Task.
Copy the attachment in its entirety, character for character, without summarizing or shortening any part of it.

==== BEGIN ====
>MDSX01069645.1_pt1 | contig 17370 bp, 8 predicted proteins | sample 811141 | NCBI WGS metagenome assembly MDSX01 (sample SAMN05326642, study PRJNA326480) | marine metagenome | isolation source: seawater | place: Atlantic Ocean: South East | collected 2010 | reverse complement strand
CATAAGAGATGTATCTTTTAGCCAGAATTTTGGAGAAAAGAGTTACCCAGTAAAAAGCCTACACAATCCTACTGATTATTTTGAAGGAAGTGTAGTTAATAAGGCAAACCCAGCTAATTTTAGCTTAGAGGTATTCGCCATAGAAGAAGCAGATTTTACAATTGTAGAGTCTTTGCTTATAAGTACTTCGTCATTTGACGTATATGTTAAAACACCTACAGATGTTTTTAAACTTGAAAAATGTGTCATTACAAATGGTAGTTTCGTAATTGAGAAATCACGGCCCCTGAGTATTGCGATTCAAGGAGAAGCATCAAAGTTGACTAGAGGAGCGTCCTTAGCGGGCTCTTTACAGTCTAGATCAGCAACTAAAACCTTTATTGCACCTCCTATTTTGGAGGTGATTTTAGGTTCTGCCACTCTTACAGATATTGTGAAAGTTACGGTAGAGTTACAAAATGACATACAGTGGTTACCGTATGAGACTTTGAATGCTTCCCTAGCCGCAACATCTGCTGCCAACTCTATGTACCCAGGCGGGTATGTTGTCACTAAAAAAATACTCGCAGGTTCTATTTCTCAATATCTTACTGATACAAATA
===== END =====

>MDSX01069645.1_pt1 | contig 17370 bp, 8 predicted proteins | sample 811141 | NCBI WGS metagenome assembly MDSX01 (sample SAMN05326642, study PRJNA326480) | marine metagenome | isolation source: seawater | place: Atlantic Ocean: South East | collected 2010 | reverse complement strand
CATAAGAGATGTATCTTTTAGCCAGAATTTTGGAGAAAAGAGTTACCCAGTAAAAAGCCTACACAATCCTACTGATTATTTTGAAGGAAGTGTAGTTAATAAGGCAAACCCAGCTAATTTTAGCTTAGAGGTATTCGCCATAGAAGAAGCAGATTTTACAATTGTAGAGTCTTTGCTTATAAGTACTTCGTCATTTGACGTATATGTTAAAACACCTACAGATGTTTTTAAACTTGAAAAATGTGTCATTACAAATGGTAGTTTCGTAATTGAGAAATCACGGCCCCTGAGTATTGCGATTCAAGGAGAAGCATCAAAGTTGACTAGAGGAGCGTCCTTAGCGGGCTCTTTACAGTCTAGATCAGCAACTAAAACCTTTATTGCACCTCCTATTTTGGAGGTGATTTTAGGTTCTGCCACTCTTACAGATATTGTGAAAGTTACGGTAGAGTTACAAAATGACATACAGTGGTTACCGTATGAGACTTTGAATGCTTCCCTAGCCGCAACATCTGCTGCCAACTCTATGTACCCAGGCGGGTATGTTGTCACTAAAAAAATACTCGCAGGTTCTATTTCTCAATATCTTACTGATACAAATA